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TIP OF THE DAY: Start A Soup Club

In 2011, four friendly neighbors who, among them, have four spouses, 10 kids and jobs, realized that they could benefit from each others’ home cooking.

They simply had to make and share a bigger batch of something.

They decided on tasty, nutritious, filling, relatively inexpensive, and easy to make and transport soup. And the first soup club was born.

In the manner of holiday cookie swaps but once a month, they cooked and shared soup.

The idea was a success, and three years later they produced The Soup Club Cookbook: Feed Your Friends, Feed Your Family, Feed Yourself.

Once a month, each soup club member takes a turns cooking a big pot of soup, making enough to feed all four families. He or she then drops off the soup, along with garnishes and an optional salad or side, at the homes or workplaces of the three other members.

Share once a month and get the large part of a meal once a week? Sounds good to us! Several of us at THE NIBBLE enjoy soup for lunch, and a small container of quality takeout soup can cost $7.

The Soup Club Cookbook includes 150 recipes for soups and sides, and storing tips for stretching those meals across the week. It’s also a guidebook for starting your own soup club: the logistics, the essential tools and stories to caution and inspire.

Whether for family dinner or workplace lunch, give it a try. You can start by getting the book, available in paperback or Kindle.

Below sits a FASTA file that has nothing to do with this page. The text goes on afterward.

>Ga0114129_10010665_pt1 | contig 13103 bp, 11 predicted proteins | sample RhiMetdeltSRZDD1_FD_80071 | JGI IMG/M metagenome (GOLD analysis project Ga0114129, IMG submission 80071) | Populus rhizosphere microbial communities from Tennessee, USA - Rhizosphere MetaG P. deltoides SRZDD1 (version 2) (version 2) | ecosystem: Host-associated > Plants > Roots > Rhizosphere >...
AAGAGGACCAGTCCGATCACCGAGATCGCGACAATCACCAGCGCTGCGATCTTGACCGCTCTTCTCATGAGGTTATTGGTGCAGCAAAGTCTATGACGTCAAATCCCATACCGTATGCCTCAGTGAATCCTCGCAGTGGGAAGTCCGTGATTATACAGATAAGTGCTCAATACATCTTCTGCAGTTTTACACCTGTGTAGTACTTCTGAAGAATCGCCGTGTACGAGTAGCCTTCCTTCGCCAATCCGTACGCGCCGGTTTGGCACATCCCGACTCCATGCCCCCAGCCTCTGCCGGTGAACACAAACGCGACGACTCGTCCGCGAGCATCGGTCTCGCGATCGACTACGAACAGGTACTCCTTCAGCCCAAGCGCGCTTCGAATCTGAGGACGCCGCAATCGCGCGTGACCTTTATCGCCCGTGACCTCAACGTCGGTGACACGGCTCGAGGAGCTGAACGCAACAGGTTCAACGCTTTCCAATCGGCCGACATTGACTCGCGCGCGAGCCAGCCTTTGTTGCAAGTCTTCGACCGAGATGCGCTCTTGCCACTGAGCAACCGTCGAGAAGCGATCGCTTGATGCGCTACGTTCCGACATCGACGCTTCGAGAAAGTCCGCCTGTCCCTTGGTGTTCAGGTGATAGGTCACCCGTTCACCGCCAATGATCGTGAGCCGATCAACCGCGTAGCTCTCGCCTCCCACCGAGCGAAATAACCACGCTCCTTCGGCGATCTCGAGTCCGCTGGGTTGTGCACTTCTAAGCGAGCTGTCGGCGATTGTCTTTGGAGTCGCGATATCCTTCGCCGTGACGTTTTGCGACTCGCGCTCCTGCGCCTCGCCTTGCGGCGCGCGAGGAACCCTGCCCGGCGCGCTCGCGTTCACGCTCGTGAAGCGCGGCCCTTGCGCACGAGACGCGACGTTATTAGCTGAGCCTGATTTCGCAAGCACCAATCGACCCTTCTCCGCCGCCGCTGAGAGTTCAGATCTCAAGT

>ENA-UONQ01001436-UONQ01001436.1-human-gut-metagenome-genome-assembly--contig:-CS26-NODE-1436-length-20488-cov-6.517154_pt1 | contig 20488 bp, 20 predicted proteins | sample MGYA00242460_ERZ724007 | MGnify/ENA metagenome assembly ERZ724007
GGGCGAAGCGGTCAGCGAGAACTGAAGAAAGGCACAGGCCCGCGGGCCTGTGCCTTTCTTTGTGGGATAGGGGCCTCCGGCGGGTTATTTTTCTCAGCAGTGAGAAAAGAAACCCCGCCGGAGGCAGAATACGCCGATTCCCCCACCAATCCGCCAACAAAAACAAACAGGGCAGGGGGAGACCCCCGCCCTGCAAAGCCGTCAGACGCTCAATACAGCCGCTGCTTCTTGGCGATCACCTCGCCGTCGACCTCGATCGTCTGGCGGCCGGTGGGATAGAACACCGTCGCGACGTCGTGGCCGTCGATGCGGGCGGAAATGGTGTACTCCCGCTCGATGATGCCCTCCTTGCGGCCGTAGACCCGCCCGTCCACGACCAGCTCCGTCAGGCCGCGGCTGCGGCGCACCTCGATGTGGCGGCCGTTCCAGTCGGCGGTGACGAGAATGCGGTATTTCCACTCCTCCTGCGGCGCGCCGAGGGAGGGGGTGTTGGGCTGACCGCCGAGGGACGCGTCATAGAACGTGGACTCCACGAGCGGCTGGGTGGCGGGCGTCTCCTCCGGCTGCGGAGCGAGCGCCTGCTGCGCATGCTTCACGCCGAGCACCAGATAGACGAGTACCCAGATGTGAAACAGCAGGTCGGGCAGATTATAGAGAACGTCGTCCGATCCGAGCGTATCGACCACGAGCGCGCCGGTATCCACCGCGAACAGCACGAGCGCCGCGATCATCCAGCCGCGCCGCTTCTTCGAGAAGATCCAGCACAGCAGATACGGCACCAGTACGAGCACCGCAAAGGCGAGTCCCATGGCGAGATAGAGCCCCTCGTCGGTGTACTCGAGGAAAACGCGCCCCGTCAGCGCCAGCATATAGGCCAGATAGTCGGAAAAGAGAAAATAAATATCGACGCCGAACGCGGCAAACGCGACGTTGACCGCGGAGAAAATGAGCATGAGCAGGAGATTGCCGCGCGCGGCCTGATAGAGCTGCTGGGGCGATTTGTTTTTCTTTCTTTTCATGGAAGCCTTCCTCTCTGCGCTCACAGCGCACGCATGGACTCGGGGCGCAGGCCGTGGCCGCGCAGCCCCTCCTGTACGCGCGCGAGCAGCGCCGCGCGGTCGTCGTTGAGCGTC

Cconsider it as a gift for someone you’d like in your club (or who could benefit by starting a club).

Co-workers, gym buddies, book club members, school friends, neighbors—everyone from students to seniors—can participate.

All you need are four people who want more home-cooked food, and who like the same types of ingredients (vegetarians vs. omnivores, for example).

The idea isn’t to eat together, although that could be a pleasant by-product sometimes.

If you prefer to wing it, start here:

  • Find three other co-workers, friends or neighbors who are like-minded.
  • Have a starter meeting and pick a day of the week when soup will be delivered (the “soup day”).
  • Decide on a soup philosophy. Do you want hearty soups that can be light meals? Low calorie? A different theme every month (vegetable, international, etc.)?
  • Establish preferences. Spicy? No garlic? No gluten?
  • Do you want to include some kind of salad as well?
  • Need a whole meal? Consider adding a casserole, wings, etc.

    Soup Club Cookbook

    Miso Soup